I’ve always considered myself an optimist. A bit neurotic, maybe. But never a catastrophiser. I’m able to create a positive spin and view things with a good dose of humour. Unlike my anxiety disorder, which occasionally has other ideas.
I’m happiest in the company of friends and family, preferably in the sunshine with a gin or six. I laugh a lot. I sing all the time, much to the dismay of poor Dog. I’d describe my personality as a bit scatty, and – being a typical Libra – I certainly do like to overthink things, but I’m generally a sunny person. Housemate likes to say my head is “full of cats” which is a nice way of putting things. I’m pretty clumsy. I’ve lost count of the amount of times I’ve scalded myself (current situation: bandaged from spilling mega hot coffee), or fallen down the stairs, or tripped on a patch of ice, flashing my knickers to passers-by.
But my anxiety is not such a happy character. It’s a bit like a high-school bully whispering stuff in your ear. For me, it’s not just the ‘you’re not good enough, you’re not pretty enough’ chat that comes from the pie-hole of this iniquitous beast. No, for me the real danger comes from its unhealthy fixation with doubt.
Now, everyone experiences doubt. ‘Did I leave my hair straighteners on?’ ‘Did I lock the door?’ are common quandaries, easily swatted away. My brain, however, likes to take doubt, blow it up like what’s-her-face in Willy Wonka and the Chocolate Factory and then roll it down the nearest hill. It causes me to occasionally fixate, usually on something inane, and not be able to concentrate on the task at hand. My heart races and I get that feeling like I’m standing on top of a cliff-edge, staring down. It varies in length, staying with me for a few hours, days or, at its most extreme, a few months.
I like to think of anxiety as a bouncer. Most people’s sub-conscious will kick off every now and again in an attempt to keep us in check. After all, a little bit of fear can sometimes be a good thing, right? My brain, however, will send in a whole bloody army. Like a whole load of sneaky, burly, ball-busters who enjoy a good raid.
Recently, a friend and I were talking about the disparity between having an anxiety-disorder and being a naturally anxious person. Now, I am not a ‘naturally’ anxious person. I was a pretty fearless kid. I can tell you a bunch of times I haven’t given a shit about what-might-go-wrong. I am not anxious all-day-everyday. That’s not how it works. It’s like an intruder on my ‘real’ personality, like something sitting on my shoulder, and it tends to happen during stressful periods in my life, or when I am feeling a bit low, tired or unhealthy (aka hungover). To (sort of) quote Ghostbusters, “there is no Emma, only Zuul.”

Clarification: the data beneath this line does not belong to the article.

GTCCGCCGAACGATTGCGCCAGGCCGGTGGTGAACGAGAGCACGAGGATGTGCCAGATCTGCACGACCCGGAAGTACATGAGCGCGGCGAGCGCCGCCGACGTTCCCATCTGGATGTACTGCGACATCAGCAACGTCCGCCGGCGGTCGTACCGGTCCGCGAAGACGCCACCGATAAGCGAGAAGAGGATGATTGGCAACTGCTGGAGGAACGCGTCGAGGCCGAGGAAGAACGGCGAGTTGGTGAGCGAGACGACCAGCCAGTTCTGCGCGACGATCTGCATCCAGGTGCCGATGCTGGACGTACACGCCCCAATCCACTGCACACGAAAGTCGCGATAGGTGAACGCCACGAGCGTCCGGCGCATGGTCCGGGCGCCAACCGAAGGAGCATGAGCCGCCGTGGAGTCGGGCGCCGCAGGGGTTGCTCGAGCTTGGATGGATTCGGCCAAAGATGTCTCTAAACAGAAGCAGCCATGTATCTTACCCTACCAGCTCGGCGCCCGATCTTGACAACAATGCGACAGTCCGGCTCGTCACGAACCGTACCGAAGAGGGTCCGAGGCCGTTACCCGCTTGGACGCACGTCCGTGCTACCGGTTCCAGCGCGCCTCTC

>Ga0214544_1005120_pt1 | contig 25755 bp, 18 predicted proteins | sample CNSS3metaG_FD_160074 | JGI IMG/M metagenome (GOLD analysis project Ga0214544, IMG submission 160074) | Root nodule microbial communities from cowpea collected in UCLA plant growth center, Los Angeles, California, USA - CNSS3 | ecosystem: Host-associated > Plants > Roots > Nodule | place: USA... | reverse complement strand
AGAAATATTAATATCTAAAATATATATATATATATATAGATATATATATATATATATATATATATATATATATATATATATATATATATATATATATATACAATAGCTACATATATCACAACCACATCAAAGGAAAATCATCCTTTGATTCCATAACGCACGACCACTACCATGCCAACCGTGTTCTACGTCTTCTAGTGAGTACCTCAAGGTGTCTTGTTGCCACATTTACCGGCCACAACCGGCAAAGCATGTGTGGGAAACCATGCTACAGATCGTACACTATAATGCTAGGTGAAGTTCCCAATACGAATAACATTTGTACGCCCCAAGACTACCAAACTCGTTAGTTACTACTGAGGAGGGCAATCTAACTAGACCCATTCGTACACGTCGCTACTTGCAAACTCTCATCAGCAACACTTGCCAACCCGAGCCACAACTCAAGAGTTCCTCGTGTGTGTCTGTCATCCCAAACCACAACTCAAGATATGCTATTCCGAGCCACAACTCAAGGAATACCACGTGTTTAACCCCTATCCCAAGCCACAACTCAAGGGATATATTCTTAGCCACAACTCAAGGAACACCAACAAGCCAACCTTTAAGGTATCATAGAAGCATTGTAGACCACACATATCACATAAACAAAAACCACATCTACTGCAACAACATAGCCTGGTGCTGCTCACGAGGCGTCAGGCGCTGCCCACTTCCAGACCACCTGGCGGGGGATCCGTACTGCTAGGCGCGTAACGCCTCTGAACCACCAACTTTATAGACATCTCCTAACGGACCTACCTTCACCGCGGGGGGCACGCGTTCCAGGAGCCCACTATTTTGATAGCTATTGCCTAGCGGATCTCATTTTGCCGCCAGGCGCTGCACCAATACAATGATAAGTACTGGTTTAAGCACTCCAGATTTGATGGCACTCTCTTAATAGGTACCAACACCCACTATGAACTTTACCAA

Rational thought: “No, it’ll never happen. It couldn’t.”
Anxiety: “But it could…”
Rational thought: “I’ve checked everything ten thousand times. It can never happen.”
Anxiety: “Yeah but did you though?”
Someone recently asked me whether I thought I was “a glass half-empty or half-full” person and I struggled to answer with honesty and clarity. It wasn’t because I was embarrassed, but rather because I was confused.
I don’t know if I’m one or the other. Or either. Do I have to pick?
Generally, I’m a bit dreamy. I’m a huge romantic, and prefer to look for the good in people, and situations, but sometimes, when life gives you lemons, the lemons are actually grenades, and the grenades keep exploding at inopportune moments. Which is where the anxiety army enters.
The most irritating thing about living with anxiety? It can often make you a contradiction. Sometimes, you feel like you aren’t really ‘you’ and the edges of your personality are gently being erased. Eventually, you sharpen your pencil and sketch the missing bits back in, but it can sometimes be a bit of a struggle.
Matt Haig – the author of the incredible Reasons to Stay Alive – recently posted on Twitter that he occasionally viewed anxiety as being a bit like having a super power.
Queue a split in thinking (and, as its Twitter, the reaction) between his followers.